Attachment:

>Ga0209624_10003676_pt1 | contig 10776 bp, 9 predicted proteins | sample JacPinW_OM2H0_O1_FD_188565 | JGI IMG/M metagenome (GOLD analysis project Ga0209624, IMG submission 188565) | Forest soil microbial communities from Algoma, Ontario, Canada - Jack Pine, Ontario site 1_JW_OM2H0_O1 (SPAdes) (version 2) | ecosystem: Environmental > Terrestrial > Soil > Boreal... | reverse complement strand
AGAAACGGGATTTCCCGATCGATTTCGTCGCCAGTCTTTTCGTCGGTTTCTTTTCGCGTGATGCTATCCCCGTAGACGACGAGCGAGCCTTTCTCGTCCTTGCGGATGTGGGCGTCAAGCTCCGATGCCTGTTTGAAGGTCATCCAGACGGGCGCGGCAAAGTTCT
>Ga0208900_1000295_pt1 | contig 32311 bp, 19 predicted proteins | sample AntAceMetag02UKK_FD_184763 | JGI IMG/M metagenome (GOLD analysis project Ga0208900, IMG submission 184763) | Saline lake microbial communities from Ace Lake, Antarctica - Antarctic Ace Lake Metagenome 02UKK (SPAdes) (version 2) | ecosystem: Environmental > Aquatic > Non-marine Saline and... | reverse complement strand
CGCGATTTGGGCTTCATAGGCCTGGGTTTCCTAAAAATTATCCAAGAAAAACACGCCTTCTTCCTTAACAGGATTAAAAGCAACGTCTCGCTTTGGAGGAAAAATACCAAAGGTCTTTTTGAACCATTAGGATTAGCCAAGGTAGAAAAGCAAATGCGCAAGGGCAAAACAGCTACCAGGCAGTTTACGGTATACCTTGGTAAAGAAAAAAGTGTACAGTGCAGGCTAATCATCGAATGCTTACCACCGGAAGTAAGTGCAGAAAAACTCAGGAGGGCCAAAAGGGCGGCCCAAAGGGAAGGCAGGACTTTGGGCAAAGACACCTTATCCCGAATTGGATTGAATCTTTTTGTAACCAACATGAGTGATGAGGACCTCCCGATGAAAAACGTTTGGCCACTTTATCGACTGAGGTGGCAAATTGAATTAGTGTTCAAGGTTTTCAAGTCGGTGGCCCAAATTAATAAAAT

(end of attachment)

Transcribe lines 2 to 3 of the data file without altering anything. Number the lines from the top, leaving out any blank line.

AGAAACGGGATTTCCCGATCGATTTCGTCGCCAGTCTTTTCGTCGGTTTCTTTTCGCGTGATGCTATCCCCGTAGACGACGAGCGAGCCTTTCTCGTCCTTGCGGATGTGGGCGTCAAGCTCCGATGCCTGTTTGAAGGTCATCCAGACGGGCGCGGCAAAGTTCT
>Ga0208900_1000295_pt1 | contig 32311 bp, 19 predicted proteins | sample AntAceMetag02UKK_FD_184763 | JGI IMG/M metagenome (GOLD analysis project Ga0208900, IMG submission 184763) | Saline lake microbial communities from Ace Lake, Antarctica - Antarctic Ace Lake Metagenome 02UKK (SPAdes) (version 2) | ecosystem: Environmental > Aquatic > Non-marine Saline and... | reverse complement strand